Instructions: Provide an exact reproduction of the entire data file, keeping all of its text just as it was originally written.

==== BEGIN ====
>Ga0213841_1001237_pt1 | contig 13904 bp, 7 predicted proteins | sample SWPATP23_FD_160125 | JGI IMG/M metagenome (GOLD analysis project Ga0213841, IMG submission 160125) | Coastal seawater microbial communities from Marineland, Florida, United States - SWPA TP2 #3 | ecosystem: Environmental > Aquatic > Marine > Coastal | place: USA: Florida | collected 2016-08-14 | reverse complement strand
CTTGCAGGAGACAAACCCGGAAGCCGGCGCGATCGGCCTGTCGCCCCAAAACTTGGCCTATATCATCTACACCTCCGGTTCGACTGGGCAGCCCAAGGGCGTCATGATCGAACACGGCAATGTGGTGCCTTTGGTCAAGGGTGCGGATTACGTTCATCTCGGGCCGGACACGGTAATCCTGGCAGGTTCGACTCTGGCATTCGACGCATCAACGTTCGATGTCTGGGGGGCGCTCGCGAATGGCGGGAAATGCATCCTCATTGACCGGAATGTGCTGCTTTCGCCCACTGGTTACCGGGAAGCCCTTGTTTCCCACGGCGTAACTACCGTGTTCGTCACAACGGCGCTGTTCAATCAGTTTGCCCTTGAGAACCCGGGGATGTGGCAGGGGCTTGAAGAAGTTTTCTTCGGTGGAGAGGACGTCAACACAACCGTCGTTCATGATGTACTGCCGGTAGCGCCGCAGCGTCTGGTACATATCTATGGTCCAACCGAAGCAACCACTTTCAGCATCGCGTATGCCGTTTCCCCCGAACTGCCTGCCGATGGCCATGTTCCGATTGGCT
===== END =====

>Ga0213841_1001237_pt1 | contig 13904 bp, 7 predicted proteins | sample SWPATP23_FD_160125 | JGI IMG/M metagenome (GOLD analysis project Ga0213841, IMG submission 160125) | Coastal seawater microbial communities from Marineland, Florida, United States - SWPA TP2 #3 | ecosystem: Environmental > Aquatic > Marine > Coastal | place: USA: Florida | collected 2016-08-14 | reverse complement strand
CTTGCAGGAGACAAACCCGGAAGCCGGCGCGATCGGCCTGTCGCCCCAAAACTTGGCCTATATCATCTACACCTCCGGTTCGACTGGGCAGCCCAAGGGCGTCATGATCGAACACGGCAATGTGGTGCCTTTGGTCAAGGGTGCGGATTACGTTCATCTCGGGCCGGACACGGTAATCCTGGCAGGTTCGACTCTGGCATTCGACGCATCAACGTTCGATGTCTGGGGGGCGCTCGCGAATGGCGGGAAATGCATCCTCATTGACCGGAATGTGCTGCTTTCGCCCACTGGTTACCGGGAAGCCCTTGTTTCCCACGGCGTAACTACCGTGTTCGTCACAACGGCGCTGTTCAATCAGTTTGCCCTTGAGAACCCGGGGATGTGGCAGGGGCTTGAAGAAGTTTTCTTCGGTGGAGAGGACGTCAACACAACCGTCGTTCATGATGTACTGCCGGTAGCGCCGCAGCGTCTGGTACATATCTATGGTCCAACCGAAGCAACCACTTTCAGCATCGCGTATGCCGTTTCCCCCGAACTGCCTGCCGATGGCCATGTTCCGATTGGCT